I wanted to dedicate a WHOLE post to this topic because I have learned the hard way which GF noodles taste good and which ones, well, do not. There are three main noodles that I recommend: Barilla gluten-free noodles, rice noodles, and zucchini noodles (yep, you read that right).
A few years ago, I was eating at an Italian restaurant that advertised having gluten-free options. I will spare the details of all the noodles I had eaten up to that point, so I will just say that not all gluten-free noodles are made the same. Some noodles are made with rice, some with brown rice, some with corn, others with quinoa, etc. I was hesitant yet curious to try the noodles at this restaurant. To my surprise, they were DELICIOUS. I thought about asking the server if I could buy the noodles directly from the restaurant, but fear of sounding like a crazy person took over. hehe! On our way out of the restaurant, I saw that they sold Barilla gluten-free noodles. They looked exactly like the noodles I had just eaten, and I knew I had seen Barilla noodles at the grocery store. After trying them out, I was sold. These noodles taste like gluten noodles (to me), and they are fairly inexpensive. A link to the noodles can be found here. NOTE: NOT ALL BARILLA NOODLES ARE GLUTEN-FREE! Make sure that the box says “gluten free” or (even better) “Certified Gluten-free” before purchasing.
The second type of noodle that I like is a rice noodle. Specifically, I like Thai Kitchen Pad Thai with the rice noodles. 🙂 I love that Thai Kitchen labels which of their products is gluten-free (see behind the “6 pack” sticker below). They have other products that are gluten-free, too, like self-serving soup packets, sauces, and other noodle kits. I love adding fresh cabbage, sprouts, and a scrambled egg to the Pad Thai kit. Like I mentioned in another post, mixing the fresh vegetables on the stove with the contents of this kit makes the kit taste fresh and delicious instead of packaged and processed. You can buy the Thai Kitchen Pad Thai Noodle Kit here (if it is not at your local grocery store).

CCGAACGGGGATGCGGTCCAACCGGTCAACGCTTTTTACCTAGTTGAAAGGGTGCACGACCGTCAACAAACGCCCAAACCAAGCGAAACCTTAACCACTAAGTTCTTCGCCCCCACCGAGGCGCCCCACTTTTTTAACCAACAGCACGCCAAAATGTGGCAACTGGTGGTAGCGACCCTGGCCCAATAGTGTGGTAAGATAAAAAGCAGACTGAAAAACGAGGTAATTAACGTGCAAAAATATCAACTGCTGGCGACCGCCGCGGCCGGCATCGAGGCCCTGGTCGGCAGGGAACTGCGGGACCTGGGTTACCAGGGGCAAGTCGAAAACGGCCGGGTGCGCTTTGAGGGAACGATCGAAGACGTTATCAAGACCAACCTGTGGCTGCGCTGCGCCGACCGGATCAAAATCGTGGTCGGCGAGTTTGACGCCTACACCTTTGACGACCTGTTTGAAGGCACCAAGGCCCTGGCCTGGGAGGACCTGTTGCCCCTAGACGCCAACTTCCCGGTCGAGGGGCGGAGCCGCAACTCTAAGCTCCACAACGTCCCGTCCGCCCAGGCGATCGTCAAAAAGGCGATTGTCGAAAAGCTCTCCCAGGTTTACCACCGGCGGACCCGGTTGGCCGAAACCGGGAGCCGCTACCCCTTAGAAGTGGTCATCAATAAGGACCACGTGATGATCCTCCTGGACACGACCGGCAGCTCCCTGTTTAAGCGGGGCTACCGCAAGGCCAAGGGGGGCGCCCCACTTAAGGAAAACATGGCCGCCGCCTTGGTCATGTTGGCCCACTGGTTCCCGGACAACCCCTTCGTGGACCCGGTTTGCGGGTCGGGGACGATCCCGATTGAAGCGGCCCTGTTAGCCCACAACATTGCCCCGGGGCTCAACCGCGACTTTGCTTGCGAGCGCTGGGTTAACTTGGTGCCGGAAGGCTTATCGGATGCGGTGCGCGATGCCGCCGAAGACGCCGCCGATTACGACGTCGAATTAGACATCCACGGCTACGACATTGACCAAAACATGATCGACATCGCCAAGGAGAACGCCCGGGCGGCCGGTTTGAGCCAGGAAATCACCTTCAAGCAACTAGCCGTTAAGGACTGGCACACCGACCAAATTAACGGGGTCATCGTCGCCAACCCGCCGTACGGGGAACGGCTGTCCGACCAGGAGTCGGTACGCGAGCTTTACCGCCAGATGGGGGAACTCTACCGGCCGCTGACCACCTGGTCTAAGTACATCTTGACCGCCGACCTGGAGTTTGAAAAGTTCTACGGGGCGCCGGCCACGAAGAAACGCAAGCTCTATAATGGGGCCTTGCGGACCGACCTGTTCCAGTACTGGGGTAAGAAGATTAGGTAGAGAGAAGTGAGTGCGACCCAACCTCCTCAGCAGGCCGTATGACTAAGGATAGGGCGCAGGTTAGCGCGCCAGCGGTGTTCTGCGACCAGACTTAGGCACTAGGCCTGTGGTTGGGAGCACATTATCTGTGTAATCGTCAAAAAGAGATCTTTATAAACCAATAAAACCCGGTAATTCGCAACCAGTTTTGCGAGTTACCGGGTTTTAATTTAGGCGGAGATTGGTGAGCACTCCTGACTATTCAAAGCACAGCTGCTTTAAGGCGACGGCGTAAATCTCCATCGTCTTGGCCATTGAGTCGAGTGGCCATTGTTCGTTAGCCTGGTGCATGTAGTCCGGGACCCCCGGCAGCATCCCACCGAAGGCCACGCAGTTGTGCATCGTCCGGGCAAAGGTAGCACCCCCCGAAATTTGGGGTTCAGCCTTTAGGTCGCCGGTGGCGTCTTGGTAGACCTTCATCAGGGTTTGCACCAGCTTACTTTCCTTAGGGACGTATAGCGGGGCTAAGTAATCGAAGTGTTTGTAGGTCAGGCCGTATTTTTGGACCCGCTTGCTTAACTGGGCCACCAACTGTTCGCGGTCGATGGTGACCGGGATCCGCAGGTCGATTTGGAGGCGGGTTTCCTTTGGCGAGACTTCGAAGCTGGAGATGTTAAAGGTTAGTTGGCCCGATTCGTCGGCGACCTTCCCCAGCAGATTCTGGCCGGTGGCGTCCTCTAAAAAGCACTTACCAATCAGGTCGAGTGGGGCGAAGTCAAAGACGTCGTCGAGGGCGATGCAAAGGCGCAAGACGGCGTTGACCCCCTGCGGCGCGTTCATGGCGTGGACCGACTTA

The third type of noodle, and my personal favorite of the three, is a zucchini noodle. During my pregnancy, I developed gestational diabetes, and gluten-free noodles were almost impossible for me to eat without insulin (because GF noodles tend to be high in carbs). To get my noodle cravings and add veggies to a meal, we spiralized zucchini. I love these noodles because they are quick and inexpensive to cook, AND they soak up the flavor of the sauce. Simply run a zucchini through the spiralizer and heat the noodles on medium-high heat on the stove with a dash of oil for 3 minutes. Once they reach the consistency you like (I like them a little bit charred), remove them from heat and add sauce. The spiralizer that my family owns is shown below and can be purchased here. I will probably dedicate a whole post to spiralizing later, but the spiralizer can spiralize many different vegetables (and even cuts great homemade curly fries). Personally, I think it is worth the investment.
Using gluten-free noodles (especially the three kinds mentioned above) is a great way to transition some of your favorite meals to gluten-free. Make sure that the sauce you pick is also labeled as gluten-free as many sauces can have traces of gluten. Prego does a great job of labelling which of their sauces is gluten-free with a bold “Gluten-free” near the nutrition facts on the product label.
Thank goodness for gluten-free noodles and TASTY gluten-free noodles, at that. 🙂